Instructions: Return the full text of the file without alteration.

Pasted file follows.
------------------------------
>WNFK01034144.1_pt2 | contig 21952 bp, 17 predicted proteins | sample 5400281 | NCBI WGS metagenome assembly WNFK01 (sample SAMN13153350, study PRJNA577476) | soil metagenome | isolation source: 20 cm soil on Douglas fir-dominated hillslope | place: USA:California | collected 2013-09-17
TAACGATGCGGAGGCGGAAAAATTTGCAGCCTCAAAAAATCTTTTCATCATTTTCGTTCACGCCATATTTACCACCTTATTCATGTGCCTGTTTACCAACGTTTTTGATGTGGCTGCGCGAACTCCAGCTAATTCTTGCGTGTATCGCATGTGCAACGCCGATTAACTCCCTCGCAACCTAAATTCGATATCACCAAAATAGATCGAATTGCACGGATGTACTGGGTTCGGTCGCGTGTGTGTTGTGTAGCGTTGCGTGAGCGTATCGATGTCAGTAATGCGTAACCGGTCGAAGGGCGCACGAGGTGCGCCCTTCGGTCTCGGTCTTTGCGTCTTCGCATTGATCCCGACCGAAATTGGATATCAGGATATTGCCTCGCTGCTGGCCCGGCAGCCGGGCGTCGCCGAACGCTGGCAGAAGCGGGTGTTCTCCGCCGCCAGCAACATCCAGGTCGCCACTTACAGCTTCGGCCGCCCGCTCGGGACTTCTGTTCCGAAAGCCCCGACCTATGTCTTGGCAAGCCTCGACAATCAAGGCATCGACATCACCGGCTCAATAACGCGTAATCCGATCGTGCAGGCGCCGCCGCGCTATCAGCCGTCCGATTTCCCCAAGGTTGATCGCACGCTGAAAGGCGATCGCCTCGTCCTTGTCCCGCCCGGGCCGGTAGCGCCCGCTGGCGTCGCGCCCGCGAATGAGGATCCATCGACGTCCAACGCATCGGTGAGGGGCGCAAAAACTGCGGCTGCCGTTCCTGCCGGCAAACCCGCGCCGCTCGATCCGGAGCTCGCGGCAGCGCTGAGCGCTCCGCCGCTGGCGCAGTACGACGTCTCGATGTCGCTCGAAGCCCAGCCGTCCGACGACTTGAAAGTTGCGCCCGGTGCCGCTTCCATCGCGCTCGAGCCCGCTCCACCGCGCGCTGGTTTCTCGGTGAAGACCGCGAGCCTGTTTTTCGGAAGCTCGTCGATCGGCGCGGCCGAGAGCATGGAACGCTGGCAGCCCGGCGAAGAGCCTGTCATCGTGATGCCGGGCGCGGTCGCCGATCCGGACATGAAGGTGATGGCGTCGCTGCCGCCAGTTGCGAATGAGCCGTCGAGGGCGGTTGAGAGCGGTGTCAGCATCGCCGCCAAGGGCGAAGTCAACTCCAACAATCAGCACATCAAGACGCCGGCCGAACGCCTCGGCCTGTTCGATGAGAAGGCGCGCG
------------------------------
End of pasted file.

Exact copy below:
>WNFK01034144.1_pt2 | contig 21952 bp, 17 predicted proteins | sample 5400281 | NCBI WGS metagenome assembly WNFK01 (sample SAMN13153350, study PRJNA577476) | soil metagenome | isolation source: 20 cm soil on Douglas fir-dominated hillslope | place: USA:California | collected 2013-09-17
TAACGATGCGGAGGCGGAAAAATTTGCAGCCTCAAAAAATCTTTTCATCATTTTCGTTCACGCCATATTTACCACCTTATTCATGTGCCTGTTTACCAACGTTTTTGATGTGGCTGCGCGAACTCCAGCTAATTCTTGCGTGTATCGCATGTGCAACGCCGATTAACTCCCTCGCAACCTAAATTCGATATCACCAAAATAGATCGAATTGCACGGATGTACTGGGTTCGGTCGCGTGTGTGTTGTGTAGCGTTGCGTGAGCGTATCGATGTCAGTAATGCGTAACCGGTCGAAGGGCGCACGAGGTGCGCCCTTCGGTCTCGGTCTTTGCGTCTTCGCATTGATCCCGACCGAAATTGGATATCAGGATATTGCCTCGCTGCTGGCCCGGCAGCCGGGCGTCGCCGAACGCTGGCAGAAGCGGGTGTTCTCCGCCGCCAGCAACATCCAGGTCGCCACTTACAGCTTCGGCCGCCCGCTCGGGACTTCTGTTCCGAAAGCCCCGACCTATGTCTTGGCAAGCCTCGACAATCAAGGCATCGACATCACCGGCTCAATAACGCGTAATCCGATCGTGCAGGCGCCGCCGCGCTATCAGCCGTCCGATTTCCCCAAGGTTGATCGCACGCTGAAAGGCGATCGCCTCGTCCTTGTCCCGCCCGGGCCGGTAGCGCCCGCTGGCGTCGCGCCCGCGAATGAGGATCCATCGACGTCCAACGCATCGGTGAGGGGCGCAAAAACTGCGGCTGCCGTTCCTGCCGGCAAACCCGCGCCGCTCGATCCGGAGCTCGCGGCAGCGCTGAGCGCTCCGCCGCTGGCGCAGTACGACGTCTCGATGTCGCTCGAAGCCCAGCCGTCCGACGACTTGAAAGTTGCGCCCGGTGCCGCTTCCATCGCGCTCGAGCCCGCTCCACCGCGCGCTGGTTTCTCGGTGAAGACCGCGAGCCTGTTTTTCGGAAGCTCGTCGATCGGCGCGGCCGAGAGCATGGAACGCTGGCAGCCCGGCGAAGAGCCTGTCATCGTGATGCCGGGCGCGGTCGCCGATCCGGACATGAAGGTGATGGCGTCGCTGCCGCCAGTTGCGAATGAGCCGTCGAGGGCGGTTGAGAGCGGTGTCAGCATCGCCGCCAAGGGCGAAGTCAACTCCAACAATCAGCACATCAAGACGCCGGCCGAACGCCTCGGCCTGTTCGATGAGAAGGCGCGCG